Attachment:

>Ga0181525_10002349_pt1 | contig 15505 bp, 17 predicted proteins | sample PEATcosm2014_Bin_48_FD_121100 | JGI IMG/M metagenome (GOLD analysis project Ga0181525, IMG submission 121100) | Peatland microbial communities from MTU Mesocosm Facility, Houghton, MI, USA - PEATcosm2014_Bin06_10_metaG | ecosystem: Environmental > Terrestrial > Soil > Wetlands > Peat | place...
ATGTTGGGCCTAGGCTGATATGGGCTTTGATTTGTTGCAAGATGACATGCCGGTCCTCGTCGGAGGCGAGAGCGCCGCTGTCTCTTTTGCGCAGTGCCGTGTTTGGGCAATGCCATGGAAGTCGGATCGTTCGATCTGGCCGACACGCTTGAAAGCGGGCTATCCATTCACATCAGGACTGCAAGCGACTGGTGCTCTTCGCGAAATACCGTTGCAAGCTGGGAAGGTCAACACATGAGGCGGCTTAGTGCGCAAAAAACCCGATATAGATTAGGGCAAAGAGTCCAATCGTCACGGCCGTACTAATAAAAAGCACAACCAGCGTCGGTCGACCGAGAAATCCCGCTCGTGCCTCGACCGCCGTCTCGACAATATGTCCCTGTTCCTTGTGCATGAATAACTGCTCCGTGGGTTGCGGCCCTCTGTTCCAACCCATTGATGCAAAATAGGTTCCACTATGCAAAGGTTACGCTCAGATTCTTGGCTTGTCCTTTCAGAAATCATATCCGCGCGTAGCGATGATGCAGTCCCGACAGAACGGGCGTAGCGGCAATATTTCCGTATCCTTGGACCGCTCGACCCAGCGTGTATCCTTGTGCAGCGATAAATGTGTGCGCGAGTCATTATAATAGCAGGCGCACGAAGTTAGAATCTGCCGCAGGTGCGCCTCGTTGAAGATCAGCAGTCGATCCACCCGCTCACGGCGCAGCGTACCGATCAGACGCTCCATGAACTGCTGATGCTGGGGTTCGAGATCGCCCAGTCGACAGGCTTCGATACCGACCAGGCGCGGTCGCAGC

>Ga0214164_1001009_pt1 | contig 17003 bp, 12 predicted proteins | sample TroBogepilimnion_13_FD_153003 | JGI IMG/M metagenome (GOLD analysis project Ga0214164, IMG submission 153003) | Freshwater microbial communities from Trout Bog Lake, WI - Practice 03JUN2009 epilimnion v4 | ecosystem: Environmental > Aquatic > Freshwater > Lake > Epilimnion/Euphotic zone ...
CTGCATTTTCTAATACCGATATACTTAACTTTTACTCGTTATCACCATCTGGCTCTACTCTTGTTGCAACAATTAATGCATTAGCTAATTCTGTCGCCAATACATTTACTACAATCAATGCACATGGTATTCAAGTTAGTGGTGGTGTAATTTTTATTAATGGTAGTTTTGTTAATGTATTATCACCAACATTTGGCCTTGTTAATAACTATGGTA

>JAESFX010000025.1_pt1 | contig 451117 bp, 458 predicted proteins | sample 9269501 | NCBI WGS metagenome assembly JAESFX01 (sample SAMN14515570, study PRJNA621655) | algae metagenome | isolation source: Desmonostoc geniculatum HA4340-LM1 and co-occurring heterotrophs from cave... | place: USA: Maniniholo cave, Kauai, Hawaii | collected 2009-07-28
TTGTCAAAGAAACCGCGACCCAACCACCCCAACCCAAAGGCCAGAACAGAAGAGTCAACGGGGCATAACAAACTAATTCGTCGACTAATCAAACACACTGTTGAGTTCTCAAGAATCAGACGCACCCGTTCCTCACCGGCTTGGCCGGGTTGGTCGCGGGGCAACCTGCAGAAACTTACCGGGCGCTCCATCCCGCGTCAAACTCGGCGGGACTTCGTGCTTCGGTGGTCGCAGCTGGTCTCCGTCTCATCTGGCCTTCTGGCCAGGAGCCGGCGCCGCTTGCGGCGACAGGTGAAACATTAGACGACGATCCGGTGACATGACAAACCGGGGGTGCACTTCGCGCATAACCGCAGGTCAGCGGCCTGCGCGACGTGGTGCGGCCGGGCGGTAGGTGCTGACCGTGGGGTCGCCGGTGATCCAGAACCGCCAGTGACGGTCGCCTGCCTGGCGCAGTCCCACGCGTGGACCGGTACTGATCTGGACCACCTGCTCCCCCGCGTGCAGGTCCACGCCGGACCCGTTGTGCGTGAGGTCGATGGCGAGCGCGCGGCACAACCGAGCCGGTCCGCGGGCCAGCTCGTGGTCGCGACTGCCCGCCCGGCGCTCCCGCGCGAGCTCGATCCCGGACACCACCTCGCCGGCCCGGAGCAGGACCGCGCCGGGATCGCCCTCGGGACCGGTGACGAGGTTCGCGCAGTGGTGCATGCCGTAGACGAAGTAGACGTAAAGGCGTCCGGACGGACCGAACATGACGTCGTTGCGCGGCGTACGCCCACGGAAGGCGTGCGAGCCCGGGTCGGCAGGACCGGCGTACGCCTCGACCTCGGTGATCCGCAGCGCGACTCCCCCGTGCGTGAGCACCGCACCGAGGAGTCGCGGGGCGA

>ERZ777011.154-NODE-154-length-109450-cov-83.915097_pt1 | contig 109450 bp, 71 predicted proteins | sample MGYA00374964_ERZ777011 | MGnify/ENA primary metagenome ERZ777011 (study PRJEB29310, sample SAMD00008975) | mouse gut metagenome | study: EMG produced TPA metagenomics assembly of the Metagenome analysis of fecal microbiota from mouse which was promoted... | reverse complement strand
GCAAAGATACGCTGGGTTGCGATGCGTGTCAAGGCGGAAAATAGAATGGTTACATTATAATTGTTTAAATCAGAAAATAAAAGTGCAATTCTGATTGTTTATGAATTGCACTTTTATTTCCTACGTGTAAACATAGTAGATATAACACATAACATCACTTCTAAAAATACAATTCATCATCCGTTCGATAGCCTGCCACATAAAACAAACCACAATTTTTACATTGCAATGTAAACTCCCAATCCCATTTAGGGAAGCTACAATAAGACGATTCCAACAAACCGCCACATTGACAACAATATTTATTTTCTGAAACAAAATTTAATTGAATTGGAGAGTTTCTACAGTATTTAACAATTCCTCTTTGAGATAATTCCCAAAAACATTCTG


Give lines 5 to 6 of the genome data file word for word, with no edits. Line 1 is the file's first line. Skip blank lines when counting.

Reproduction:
>JAESFX010000025.1_pt1 | contig 451117 bp, 458 predicted proteins | sample 9269501 | NCBI WGS metagenome assembly JAESFX01 (sample SAMN14515570, study PRJNA621655) | algae metagenome | isolation source: Desmonostoc geniculatum HA4340-LM1 and co-occurring heterotrophs from cave... | place: USA: Maniniholo cave, Kauai, Hawaii | collected 2009-07-28
TTGTCAAAGAAACCGCGACCCAACCACCCCAACCCAAAGGCCAGAACAGAAGAGTCAACGGGGCATAACAAACTAATTCGTCGACTAATCAAACACACTGTTGAGTTCTCAAGAATCAGACGCACCCGTTCCTCACCGGCTTGGCCGGGTTGGTCGCGGGGCAACCTGCAGAAACTTACCGGGCGCTCCATCCCGCGTCAAACTCGGCGGGACTTCGTGCTTCGGTGGTCGCAGCTGGTCTCCGTCTCATCTGGCCTTCTGGCCAGGAGCCGGCGCCGCTTGCGGCGACAGGTGAAACATTAGACGACGATCCGGTGACATGACAAACCGGGGGTGCACTTCGCGCATAACCGCAGGTCAGCGGCCTGCGCGACGTGGTGCGGCCGGGCGGTAGGTGCTGACCGTGGGGTCGCCGGTGATCCAGAACCGCCAGTGACGGTCGCCTGCCTGGCGCAGTCCCACGCGTGGACCGGTACTGATCTGGACCACCTGCTCCCCCGCGTGCAGGTCCACGCCGGACCCGTTGTGCGTGAGGTCGATGGCGAGCGCGCGGCACAACCGAGCCGGTCCGCGGGCCAGCTCGTGGTCGCGACTGCCCGCCCGGCGCTCCCGCGCGAGCTCGATCCCGGACACCACCTCGCCGGCCCGGAGCAGGACCGCGCCGGGATCGCCCTCGGGACCGGTGACGAGGTTCGCGCAGTGGTGCATGCCGTAGACGAAGTAGACGTAAAGGCGTCCGGACGGACCGAACATGACGTCGTTGCGCGGCGTACGCCCACGGAAGGCGTGCGAGCCCGGGTCGGCAGGACCGGCGTACGCCTCGACCTCGGTGATCCGCAGCGCGACTCCCCCGTGCGTGAGCACCGCACCGAGGAGTCGCGGGGCGA